NICOSIA – Undeterred by soft European Union sanctions and the United Nations ignoring Cyprus’ constant pleas to intervene, Turkey plans to continue drilling for oil and gas in the island’s waters.
Turkey’s Deputy President Fuat Oktay said his country will forge ahead with the energy hunt in the East Mediterranean, claiming parts of Cyprus’ Exclusive Economic Zone (EEZ) off the island where Turkey unlawfully invaded in 1974 and seized the northern third.
That territory is occupied mostly by Turkish-Cypriots whose self-declared government, along with Turkey, rejected an offer by Cypriot President Nicos Anastasiades to share 30 percent of potentially lucrative energy revenues.
Turkey and the Turkish-Cypriots want a hand in licensing foreign companies and the Turkish government of President Recep Tayyip Erdogan has sent research vessels and warships off the island to protect them.
“We are not afraid of anyone. Those who seek an adventure in the eastern Mediterranean will get an answer,” Oktay said during a ceremony to mark the 38th anniversary of the Turkish-Cypriot declaration of independence for a self-declared republic no other country in the world apart from Turkey accepts.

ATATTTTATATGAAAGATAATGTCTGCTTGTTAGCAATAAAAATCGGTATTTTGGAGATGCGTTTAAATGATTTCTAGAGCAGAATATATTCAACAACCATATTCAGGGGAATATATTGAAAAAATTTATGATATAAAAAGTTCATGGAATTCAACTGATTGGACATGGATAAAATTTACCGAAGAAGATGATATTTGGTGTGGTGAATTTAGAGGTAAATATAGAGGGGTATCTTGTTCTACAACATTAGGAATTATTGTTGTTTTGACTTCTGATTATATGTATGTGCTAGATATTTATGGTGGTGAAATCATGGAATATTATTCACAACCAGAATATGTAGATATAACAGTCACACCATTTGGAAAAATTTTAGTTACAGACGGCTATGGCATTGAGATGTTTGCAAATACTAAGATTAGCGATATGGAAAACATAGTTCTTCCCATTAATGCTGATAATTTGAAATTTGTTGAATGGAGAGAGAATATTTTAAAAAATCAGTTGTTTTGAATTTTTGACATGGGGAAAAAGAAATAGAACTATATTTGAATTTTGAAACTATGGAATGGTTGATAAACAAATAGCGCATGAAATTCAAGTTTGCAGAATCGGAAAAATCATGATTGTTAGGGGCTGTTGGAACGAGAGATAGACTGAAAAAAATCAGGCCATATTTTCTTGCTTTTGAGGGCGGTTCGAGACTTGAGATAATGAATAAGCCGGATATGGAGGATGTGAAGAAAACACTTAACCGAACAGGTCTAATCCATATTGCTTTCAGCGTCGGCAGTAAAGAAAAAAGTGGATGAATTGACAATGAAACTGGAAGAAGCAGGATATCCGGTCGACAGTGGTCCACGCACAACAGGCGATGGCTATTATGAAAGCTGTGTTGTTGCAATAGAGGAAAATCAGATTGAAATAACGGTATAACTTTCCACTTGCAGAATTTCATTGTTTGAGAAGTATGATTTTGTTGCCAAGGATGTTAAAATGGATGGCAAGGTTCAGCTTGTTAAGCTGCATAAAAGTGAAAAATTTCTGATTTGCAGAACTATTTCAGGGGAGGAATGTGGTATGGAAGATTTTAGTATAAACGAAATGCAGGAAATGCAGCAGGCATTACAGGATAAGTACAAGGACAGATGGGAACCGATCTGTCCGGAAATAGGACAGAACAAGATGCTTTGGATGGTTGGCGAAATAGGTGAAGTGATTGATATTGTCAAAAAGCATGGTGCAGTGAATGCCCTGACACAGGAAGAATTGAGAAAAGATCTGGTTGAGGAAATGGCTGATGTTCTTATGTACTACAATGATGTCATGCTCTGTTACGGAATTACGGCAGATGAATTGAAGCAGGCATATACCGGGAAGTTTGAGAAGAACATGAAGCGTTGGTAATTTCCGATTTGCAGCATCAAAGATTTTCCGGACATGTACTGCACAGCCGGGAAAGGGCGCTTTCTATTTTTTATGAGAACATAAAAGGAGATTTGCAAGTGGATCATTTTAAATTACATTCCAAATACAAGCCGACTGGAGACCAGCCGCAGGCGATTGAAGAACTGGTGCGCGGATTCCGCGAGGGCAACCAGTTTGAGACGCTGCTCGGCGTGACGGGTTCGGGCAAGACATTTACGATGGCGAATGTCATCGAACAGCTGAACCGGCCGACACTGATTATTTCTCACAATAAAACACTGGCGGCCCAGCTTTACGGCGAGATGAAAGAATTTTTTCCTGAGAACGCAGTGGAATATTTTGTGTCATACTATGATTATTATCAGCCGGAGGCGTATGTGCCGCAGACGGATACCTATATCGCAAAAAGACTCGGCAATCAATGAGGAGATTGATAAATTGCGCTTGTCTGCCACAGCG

Oktay’s remarks came after the Cypriot government said that ExxonMobil and partner Qatar Petroleum would resume drilling in an area southwest of Cyprus where they’re licensed to prospect for oil and gas.
A consortium made up of energy companies Total of France and Italian Eni will also resume drilling off Cyprus’ southern coast in the first half of next year although Turkish warships have scared off foreign companies before.
Turkey doesn’t recognize Cyprus – a member of the EU that Turkey has fruitlessly been trying to join since 2005 and bars its ships and planes. Turkey also said that a big part of the EEZ falls under its jurisdiction.
Earlier in November, the French frigate Auvergne docked in Cyprus to show, according to the ship’s Captain Paul Merveilleux de Vignaux, “respect of international law and especially freedom of navigation matters” to France.
He said that the frigate’s deployment in the region “underlines how important France considers this part of the Mediterranean sea,” as well as the country’s “willingness to contribute to the stabilization of this strategic area.”
France is also keen to make its presence felt to send signals to Turkey not to interfere with offshore drilling.
In February 2018, Turkish warships prevented a drill ship leased by Eni from conducting exploratory drilling in waters southeast of Cyprus, warning it would be fired on unless departing, which it did.
(Material from the Associated Press was used in this report)